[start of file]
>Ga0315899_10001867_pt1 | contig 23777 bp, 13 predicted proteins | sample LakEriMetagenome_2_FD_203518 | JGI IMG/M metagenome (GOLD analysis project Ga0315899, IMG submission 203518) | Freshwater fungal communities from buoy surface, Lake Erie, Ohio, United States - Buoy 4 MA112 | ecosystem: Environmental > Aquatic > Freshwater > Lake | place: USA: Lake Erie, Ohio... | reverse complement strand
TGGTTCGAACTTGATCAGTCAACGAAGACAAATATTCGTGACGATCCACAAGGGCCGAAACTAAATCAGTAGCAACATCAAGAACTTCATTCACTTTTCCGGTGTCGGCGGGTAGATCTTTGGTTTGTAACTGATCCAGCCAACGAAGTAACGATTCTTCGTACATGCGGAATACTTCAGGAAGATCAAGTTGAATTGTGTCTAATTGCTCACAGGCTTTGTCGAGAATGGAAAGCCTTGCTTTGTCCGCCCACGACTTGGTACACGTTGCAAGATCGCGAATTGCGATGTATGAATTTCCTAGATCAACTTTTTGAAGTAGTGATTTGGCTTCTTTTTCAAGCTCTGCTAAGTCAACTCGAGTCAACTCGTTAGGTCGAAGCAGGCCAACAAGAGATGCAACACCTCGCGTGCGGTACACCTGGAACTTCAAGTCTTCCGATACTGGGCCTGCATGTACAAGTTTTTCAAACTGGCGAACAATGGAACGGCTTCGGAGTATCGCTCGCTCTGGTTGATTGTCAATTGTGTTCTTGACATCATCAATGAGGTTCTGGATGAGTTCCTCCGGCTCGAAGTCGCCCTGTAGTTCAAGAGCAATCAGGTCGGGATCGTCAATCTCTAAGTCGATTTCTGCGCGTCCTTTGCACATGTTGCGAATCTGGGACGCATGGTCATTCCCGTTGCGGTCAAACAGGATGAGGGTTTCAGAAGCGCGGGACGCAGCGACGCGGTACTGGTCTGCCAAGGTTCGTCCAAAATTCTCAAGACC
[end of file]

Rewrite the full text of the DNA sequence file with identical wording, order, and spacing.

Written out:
>Ga0315899_10001867_pt1 | contig 23777 bp, 13 predicted proteins | sample LakEriMetagenome_2_FD_203518 | JGI IMG/M metagenome (GOLD analysis project Ga0315899, IMG submission 203518) | Freshwater fungal communities from buoy surface, Lake Erie, Ohio, United States - Buoy 4 MA112 | ecosystem: Environmental > Aquatic > Freshwater > Lake | place: USA: Lake Erie, Ohio... | reverse complement strand
TGGTTCGAACTTGATCAGTCAACGAAGACAAATATTCGTGACGATCCACAAGGGCCGAAACTAAATCAGTAGCAACATCAAGAACTTCATTCACTTTTCCGGTGTCGGCGGGTAGATCTTTGGTTTGTAACTGATCCAGCCAACGAAGTAACGATTCTTCGTACATGCGGAATACTTCAGGAAGATCAAGTTGAATTGTGTCTAATTGCTCACAGGCTTTGTCGAGAATGGAAAGCCTTGCTTTGTCCGCCCACGACTTGGTACACGTTGCAAGATCGCGAATTGCGATGTATGAATTTCCTAGATCAACTTTTTGAAGTAGTGATTTGGCTTCTTTTTCAAGCTCTGCTAAGTCAACTCGAGTCAACTCGTTAGGTCGAAGCAGGCCAACAAGAGATGCAACACCTCGCGTGCGGTACACCTGGAACTTCAAGTCTTCCGATACTGGGCCTGCATGTACAAGTTTTTCAAACTGGCGAACAATGGAACGGCTTCGGAGTATCGCTCGCTCTGGTTGATTGTCAATTGTGTTCTTGACATCATCAATGAGGTTCTGGATGAGTTCCTCCGGCTCGAAGTCGCCCTGTAGTTCAAGAGCAATCAGGTCGGGATCGTCAATCTCTAAGTCGATTTCTGCGCGTCCTTTGCACATGTTGCGAATCTGGGACGCATGGTCATTCCCGTTGCGGTCAAACAGGATGAGGGTTTCAGAAGCGCGGGACGCAGCGACGCGGTACTGGTCTGCCAAGGTTCGTCCAAAATTCTCAAGACC